Shannon Ramsey, the new co-owner of Amherst Books, came on board after graduating from the University of Massachusetts Amherst in 2008 with a degree in environmental design. “I wasn’t an English major or anything. I think a lot of people like to assume that when they meet you and learn you work at a bookstore,” said Ramsey. “But I’ve always loved reading and libraries.”

Ramsey fought long and hard for a job at the W.E.B. DuBois Library at UMass and finally scored one her senior year, just before beginning her career at Amherst Books.

“After working in DuBois, I got a job at Amherst Books and fell in love with it,” she said. “When it became apparent that Mark wanted to retire, I kind of just pestered him until he let me apprentice him. I spent a year learning what he did so when he retired, I could take up the job.”

In its 15 years, Amherst Books has had to operate in the face of both positive and negative changes. Herold noted that during the rise of the digital era, he, Ramsey and Wootton had to adapt to keep their heads above water.

“We used to be very academic,” said Herold. “We were the place all the local academics would come to find out what was new in their field. Amazon and company have hurt us — the big difficulty was four or five years ago when [UMass] made the deal with Amazon [to buy textbooks]. That really pulled the rug out from under us.” (The Amazon-UMass deal is slated to end after December)

While Herold says the store is still qualitatively strong in academics, it has also expanded its stock of young adult, science-fiction and fantasy books as those genres have become increasingly popular. “A lot of people are starting to come to us knowing we’re going to have something interesting in those sections,” said Ramsey.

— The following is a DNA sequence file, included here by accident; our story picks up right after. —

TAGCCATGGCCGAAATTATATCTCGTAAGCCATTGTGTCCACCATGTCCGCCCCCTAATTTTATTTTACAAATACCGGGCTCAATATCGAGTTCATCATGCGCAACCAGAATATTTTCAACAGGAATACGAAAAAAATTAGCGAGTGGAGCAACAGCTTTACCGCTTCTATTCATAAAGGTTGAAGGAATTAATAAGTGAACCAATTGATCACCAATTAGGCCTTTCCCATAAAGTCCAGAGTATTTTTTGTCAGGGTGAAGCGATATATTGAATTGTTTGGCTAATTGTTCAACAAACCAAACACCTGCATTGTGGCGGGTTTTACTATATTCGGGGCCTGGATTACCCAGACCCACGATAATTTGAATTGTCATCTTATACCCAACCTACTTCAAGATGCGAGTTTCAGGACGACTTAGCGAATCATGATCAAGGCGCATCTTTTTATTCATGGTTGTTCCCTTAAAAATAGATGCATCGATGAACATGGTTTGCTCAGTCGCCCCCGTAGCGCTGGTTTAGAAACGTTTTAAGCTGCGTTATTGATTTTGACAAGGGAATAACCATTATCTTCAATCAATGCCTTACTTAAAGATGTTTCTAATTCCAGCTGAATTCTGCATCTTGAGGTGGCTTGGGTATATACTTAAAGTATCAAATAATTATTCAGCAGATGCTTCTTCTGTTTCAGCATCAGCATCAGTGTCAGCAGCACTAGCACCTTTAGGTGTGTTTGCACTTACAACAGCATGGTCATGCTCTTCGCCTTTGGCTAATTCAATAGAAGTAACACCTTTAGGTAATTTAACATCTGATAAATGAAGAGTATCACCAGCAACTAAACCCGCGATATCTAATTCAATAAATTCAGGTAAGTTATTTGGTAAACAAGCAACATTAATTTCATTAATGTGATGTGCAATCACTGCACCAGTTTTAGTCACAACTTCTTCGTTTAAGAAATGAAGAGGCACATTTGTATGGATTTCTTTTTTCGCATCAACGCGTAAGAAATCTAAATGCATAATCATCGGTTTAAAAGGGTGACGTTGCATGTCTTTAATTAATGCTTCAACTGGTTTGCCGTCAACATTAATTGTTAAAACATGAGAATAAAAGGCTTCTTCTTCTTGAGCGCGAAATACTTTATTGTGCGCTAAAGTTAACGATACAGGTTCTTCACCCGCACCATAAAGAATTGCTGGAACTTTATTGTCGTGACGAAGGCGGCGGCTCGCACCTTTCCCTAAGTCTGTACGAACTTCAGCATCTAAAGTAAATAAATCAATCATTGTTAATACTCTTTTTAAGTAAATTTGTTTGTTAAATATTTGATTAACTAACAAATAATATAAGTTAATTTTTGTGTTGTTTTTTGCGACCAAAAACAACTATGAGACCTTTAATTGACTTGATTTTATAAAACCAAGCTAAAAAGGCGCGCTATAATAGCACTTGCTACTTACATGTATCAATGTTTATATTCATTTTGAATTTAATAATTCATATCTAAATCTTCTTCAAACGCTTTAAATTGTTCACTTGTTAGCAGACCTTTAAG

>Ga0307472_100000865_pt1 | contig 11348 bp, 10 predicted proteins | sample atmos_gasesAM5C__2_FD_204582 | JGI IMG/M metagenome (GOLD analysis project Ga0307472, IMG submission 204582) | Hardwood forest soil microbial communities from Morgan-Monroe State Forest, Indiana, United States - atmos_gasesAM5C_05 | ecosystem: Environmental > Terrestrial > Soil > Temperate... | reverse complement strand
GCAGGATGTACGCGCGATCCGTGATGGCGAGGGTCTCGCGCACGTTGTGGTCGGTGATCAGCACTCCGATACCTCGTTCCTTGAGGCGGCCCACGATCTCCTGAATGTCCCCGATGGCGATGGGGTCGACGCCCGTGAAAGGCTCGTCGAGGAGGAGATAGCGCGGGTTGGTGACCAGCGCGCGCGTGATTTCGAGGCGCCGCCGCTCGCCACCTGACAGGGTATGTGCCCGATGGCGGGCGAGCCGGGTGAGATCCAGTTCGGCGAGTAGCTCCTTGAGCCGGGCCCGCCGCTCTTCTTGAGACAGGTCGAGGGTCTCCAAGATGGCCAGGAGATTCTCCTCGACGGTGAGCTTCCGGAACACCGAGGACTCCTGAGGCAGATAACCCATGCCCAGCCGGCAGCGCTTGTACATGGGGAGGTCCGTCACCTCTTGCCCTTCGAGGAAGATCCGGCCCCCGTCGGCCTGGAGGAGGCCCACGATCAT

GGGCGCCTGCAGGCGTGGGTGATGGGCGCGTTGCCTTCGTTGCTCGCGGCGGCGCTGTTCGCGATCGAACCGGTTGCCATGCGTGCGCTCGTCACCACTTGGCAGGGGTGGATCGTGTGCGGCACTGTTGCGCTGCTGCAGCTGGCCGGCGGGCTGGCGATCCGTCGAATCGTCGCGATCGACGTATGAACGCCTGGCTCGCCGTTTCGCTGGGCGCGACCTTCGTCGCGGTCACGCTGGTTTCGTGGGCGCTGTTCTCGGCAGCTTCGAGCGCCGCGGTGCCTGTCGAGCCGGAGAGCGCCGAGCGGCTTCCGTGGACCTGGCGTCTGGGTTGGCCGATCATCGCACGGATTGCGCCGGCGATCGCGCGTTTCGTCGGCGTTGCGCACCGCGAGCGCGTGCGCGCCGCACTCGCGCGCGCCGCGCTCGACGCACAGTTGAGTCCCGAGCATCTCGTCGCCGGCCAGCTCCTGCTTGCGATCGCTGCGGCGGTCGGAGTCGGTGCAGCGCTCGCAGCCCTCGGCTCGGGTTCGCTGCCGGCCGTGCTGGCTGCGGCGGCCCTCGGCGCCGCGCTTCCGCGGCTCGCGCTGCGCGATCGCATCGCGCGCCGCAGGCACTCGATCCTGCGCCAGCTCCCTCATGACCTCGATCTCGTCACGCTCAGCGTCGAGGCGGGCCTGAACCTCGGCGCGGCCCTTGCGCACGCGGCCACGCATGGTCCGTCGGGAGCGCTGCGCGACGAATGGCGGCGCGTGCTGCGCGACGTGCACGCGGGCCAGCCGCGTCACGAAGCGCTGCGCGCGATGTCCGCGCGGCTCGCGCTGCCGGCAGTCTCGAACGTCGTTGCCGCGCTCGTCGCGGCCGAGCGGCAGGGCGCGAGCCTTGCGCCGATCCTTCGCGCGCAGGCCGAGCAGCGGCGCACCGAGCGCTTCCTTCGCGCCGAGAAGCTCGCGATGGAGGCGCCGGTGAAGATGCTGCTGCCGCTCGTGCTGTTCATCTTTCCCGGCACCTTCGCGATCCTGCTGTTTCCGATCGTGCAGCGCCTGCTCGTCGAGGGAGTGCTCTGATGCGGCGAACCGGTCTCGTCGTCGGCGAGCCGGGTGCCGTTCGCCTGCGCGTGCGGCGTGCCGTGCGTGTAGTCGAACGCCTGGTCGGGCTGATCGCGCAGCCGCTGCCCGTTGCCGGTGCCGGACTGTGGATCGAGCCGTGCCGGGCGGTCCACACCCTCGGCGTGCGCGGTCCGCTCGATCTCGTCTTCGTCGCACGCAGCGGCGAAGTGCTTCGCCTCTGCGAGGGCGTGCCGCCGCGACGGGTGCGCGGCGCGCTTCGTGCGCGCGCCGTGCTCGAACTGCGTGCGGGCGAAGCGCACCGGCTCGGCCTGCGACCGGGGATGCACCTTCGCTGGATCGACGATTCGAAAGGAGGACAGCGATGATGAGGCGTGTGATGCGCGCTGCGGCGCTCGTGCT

The store has also incorporated non-book items like T-shirts and other merchandise to make up for smaller book sales.

In addition, Herold and Ramsey have continued to offer books from both local and international authors, as well as hosting about 170 reading and literary events yearly. They attribute the store’s survival — Amherst once had nine bookshops — to its variety.

“The other bookstores had very narrow focuses,” said Ramsey. “I think ultimately, being a specialty niche shop where you only bring a certain type of book became old-fashioned, because people now aren’t browsers so much. They come in knowing exactly what they want.”

The two say they also benefit from a diverse and educated readership in the Valley. “It’s my impression that we only exist because of the community we’re in,” said Ramsey, who calls the region “a special community of people who are interested in local businesses, but also ideas and learning and self-educating.”

Amherst Books looks forward to celebrating its first 15 years and the role it has played in the community this upcoming Friday. “There’s a saying from a French philosopher named Roland Barthes,” Herold added. “ ‘Every book chooses its reader.’ I like to say we’re midwives in that process.”

Books will be sale all day at Amherst Books on Friday, Nov. 9; the official anniversary party, with food, music and appearances by area writers, begins at 5 p.m.